CEO Arrested In Hungarian Sludge Spill Freed Zoltan Bakonyi's lawyer said the judge dismissed prosecution demands that he be charged with negligence. The judge said prosecutors couldn't substantiate their argument that Bakonyi, the head of metals company MAL Rt., did not sufficiently prepare emergency warning and rescue plans in case of accidents like the sludge spill.
NPR logo Court Frees CEO Arrested In Hungarian Sludge Spill

Court Frees CEO Arrested In Hungarian Sludge Spill

Zoltan Bakonyi is escorted by a police officer after being released from police custody in Veszprem, Hungary, on Wednesday. A broken reservoir at Bakonyi's aluminum company, MAL Rt, flooded towns in western Hungary with toxic red sludge. Bela Szandelszky/Associated Press hide caption

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Bela Szandelszky/Associated Press

Prosecutors do not have enough evidence to prove the head of a metals company was personally responsible for contributing to the leak of 200 million gallons of caustic red waste from a cracked reservoir, a judge in western Hungary has found.

Zoltan Bakonyi was ordered released from police custody during a closed court hearing Wednesday. Afterward, Bakonyi's lawyer, Janos Banati, said the judge found prosecutors couldn't substantiate their argument that Bakonyi did not sufficiently prepare emergency warning and rescue plans in case of accidents like the sludge spill.

But Lukas Reijnders, an environmental science professor at the University of Amsterdam, said EU law requiring proper treatment and storage of mining waste clearly had not been followed, despite reports that the facility recently passed a safety inspection.

Reijnders said he hopes the accident is a wakeup call to the many European Union governments failing to enforce safety standards.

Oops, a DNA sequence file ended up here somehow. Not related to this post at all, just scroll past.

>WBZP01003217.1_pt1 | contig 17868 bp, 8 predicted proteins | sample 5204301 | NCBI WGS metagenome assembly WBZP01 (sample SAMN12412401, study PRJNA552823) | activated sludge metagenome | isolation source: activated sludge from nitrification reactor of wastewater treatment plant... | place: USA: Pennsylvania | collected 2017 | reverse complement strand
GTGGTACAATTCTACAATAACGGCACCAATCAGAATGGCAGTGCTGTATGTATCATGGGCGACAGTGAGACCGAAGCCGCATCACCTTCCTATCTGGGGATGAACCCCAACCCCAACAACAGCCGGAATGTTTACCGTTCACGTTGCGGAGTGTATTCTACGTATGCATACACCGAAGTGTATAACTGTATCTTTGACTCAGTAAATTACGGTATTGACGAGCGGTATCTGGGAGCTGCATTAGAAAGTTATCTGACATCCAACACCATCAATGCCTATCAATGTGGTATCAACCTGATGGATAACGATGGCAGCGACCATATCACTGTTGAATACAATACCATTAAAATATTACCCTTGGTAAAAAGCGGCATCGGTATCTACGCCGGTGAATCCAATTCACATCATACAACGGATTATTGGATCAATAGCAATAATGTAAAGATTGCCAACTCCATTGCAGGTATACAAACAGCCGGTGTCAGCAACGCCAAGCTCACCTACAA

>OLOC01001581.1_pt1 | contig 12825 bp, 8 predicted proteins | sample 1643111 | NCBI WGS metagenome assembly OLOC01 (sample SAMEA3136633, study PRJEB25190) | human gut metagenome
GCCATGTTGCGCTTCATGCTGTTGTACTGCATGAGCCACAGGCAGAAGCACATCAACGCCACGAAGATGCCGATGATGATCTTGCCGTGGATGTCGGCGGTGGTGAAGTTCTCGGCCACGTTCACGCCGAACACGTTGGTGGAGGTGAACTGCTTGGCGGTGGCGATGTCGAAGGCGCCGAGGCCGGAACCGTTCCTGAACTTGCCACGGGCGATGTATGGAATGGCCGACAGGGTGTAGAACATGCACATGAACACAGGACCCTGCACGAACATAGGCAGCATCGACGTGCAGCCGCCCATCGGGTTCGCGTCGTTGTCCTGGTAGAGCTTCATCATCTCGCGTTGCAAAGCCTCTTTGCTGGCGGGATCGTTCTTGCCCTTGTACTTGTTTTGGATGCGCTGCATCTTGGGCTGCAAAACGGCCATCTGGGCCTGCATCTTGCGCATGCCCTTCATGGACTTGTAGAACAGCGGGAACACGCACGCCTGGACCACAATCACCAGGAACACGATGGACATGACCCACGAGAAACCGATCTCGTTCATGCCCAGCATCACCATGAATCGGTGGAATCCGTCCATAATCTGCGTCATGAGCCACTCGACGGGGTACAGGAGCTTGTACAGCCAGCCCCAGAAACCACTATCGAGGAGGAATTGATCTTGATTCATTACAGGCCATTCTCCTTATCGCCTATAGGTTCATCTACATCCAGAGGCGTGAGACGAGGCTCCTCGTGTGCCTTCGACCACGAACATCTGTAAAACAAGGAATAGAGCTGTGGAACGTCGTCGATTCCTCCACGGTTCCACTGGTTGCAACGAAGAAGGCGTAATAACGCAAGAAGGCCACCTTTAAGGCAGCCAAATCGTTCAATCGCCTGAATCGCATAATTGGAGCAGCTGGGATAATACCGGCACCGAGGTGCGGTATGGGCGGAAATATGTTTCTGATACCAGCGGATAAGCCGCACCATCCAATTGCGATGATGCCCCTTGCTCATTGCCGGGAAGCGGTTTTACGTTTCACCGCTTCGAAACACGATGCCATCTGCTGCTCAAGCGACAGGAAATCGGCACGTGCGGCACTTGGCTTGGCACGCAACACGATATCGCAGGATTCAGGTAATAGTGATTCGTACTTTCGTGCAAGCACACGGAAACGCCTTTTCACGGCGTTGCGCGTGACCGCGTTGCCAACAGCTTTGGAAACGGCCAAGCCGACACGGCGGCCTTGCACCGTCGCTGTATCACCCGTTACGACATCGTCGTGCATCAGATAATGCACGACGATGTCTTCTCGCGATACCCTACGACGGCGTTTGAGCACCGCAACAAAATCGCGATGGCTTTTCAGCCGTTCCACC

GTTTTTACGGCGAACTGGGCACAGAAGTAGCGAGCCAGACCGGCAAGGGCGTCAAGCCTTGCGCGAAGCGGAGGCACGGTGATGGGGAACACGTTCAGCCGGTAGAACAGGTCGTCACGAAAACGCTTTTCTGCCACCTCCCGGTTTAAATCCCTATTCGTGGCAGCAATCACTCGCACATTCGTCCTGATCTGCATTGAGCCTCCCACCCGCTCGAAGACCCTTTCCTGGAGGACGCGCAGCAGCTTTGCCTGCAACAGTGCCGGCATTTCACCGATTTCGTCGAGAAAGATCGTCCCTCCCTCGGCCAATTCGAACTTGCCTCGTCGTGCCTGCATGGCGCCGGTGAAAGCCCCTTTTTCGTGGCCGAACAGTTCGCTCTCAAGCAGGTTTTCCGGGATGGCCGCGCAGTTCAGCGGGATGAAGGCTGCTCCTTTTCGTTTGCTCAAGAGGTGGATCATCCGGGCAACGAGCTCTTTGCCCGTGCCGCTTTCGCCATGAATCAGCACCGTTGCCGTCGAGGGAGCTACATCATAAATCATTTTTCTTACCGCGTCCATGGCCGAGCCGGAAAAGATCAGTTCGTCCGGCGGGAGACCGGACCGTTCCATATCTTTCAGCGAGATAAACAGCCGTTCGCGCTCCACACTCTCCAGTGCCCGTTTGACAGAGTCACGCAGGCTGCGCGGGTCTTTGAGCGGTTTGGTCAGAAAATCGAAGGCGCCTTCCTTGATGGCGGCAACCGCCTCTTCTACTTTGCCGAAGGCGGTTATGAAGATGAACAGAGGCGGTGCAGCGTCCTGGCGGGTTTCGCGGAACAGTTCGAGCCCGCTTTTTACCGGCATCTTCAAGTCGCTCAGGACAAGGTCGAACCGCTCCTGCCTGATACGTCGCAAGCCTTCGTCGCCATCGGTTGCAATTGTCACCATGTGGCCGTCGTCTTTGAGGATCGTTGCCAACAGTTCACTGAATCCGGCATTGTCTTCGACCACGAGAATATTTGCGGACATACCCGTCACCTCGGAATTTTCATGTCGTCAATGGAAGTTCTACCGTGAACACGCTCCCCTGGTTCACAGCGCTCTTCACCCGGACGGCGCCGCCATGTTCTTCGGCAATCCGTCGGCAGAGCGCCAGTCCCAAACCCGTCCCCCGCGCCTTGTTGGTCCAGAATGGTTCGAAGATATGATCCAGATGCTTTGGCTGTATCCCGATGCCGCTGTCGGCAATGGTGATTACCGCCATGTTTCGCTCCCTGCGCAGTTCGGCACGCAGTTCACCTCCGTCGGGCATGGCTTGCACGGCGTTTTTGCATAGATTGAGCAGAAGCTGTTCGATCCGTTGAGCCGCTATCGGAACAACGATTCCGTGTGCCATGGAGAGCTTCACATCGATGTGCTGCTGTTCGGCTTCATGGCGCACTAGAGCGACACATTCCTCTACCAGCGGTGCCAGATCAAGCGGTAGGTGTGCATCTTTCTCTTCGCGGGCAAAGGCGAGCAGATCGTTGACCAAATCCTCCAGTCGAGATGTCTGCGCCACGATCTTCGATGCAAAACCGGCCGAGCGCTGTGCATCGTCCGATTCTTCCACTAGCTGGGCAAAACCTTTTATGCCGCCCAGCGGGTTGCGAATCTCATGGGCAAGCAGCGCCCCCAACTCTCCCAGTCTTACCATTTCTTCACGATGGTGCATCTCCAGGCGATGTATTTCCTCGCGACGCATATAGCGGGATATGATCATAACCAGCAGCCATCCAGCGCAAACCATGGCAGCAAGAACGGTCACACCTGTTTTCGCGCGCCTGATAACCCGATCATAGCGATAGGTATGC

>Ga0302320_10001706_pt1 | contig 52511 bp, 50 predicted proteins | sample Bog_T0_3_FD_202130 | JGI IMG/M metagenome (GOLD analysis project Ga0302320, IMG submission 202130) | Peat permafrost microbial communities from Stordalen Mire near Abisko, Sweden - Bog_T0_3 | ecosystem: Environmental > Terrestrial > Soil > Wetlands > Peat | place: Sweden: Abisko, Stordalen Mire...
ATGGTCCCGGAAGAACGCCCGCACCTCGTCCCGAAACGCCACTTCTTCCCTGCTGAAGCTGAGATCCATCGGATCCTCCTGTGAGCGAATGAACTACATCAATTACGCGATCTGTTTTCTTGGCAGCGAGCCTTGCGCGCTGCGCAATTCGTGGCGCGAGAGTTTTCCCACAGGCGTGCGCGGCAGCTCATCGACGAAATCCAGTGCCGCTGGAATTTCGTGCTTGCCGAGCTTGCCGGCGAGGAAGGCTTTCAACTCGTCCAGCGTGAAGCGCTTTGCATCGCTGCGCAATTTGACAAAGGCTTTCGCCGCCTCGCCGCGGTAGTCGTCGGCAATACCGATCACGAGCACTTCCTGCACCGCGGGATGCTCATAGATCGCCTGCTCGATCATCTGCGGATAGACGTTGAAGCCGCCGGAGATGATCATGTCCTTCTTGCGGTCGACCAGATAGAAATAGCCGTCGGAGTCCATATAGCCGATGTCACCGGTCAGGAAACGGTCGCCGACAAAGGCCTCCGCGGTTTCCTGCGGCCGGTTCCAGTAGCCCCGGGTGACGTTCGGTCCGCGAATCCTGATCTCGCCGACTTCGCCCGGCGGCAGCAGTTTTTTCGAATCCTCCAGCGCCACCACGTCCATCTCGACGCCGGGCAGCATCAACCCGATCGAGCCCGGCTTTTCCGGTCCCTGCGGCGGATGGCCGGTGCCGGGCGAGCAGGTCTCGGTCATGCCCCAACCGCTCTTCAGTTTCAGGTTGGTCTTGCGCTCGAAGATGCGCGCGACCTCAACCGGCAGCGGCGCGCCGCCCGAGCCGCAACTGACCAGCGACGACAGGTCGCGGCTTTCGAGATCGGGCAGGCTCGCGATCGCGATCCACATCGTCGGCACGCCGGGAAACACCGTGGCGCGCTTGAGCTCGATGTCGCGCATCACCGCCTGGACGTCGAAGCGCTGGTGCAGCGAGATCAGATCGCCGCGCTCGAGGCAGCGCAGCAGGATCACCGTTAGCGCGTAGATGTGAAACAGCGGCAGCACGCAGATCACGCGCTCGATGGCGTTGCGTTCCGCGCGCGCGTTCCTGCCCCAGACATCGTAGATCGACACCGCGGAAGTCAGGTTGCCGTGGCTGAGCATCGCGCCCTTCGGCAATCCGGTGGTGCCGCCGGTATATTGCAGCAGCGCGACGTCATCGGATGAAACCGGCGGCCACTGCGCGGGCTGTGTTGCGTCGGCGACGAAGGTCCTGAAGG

"It's very high cost to sanitize the situation, so I think they've learned a lesson and I hope that they will act on that," he said.

EU environment ministers will discuss the spill's impact at a meeting Thursday in Luxembourg.

The judge's decision Wednesday was sure to embitter hundreds of villagers who blame the management of MAL Rt. for the deaths of nine people, the hundreds of homes left uninhabitable and the poisoning of local waterways. Some 184 million gallons of caustic sludge and water burst from a storage pool of a metals plant Oct. 4, inundating three western Hungarian towns and spilling into the Danube.

"Life won't be returning to normal for a very very long time," said Devecser Mayor Tamas Toldi, whose town was one those swamped by the toxic slurry.

In a bit of good news, authorities said that cracks in the wall of the broken reservoir appear not to have grown wider, calming some fears that further collapse would release a second flood of sludge.

One village remained evacuated Wednesday and residents in Devecser were ready to leave on short notice. But Toldi said he hoped the state of alert could be called off later in the day once a protective wall in neighboring Kolontar meant to contain any new spill had been completed.

The National Disaster Management Directorate, meanwhile, said that the death toll had risen to nine after an elderly man died overnight. Of the more than 100 hurt by the caustic slurry, around 50 people remained hospitalized.

Banati said prosecutors were preparing to appeal Wednesday's ruling. He said the decision reflected defense arguments that the company had emergency plans that had been approved by government authorities and that did not need updating when Bakonyi took over two years ago. He also said he knew of no incriminating testimony against Bakonyi from employees of his firm.

Bakonyi is the managing director of MAL Rt., or the Hungarian Aluminum Production and Trade Company, which owned the reservoir, part of the Ajkai Timfoldgyar plant in Ajka, 100 miles southwest of Budapest.

The red sludge that spilled after a part of the reservoir wall partially collapsed is a highly caustic byproduct of alumina production which is used to make aluminum.

The government took over the company on Tuesday, and said the Ajka subsidiary of MAL could restart production by the end of the week under its supervision.

While some local waterways were declared dead in the wake of the spill, the Danube appeared to be suffering little immediate ecological damage due to its massive volume.

Teri Schultz contributed to this report, which contains material from The Associated Press.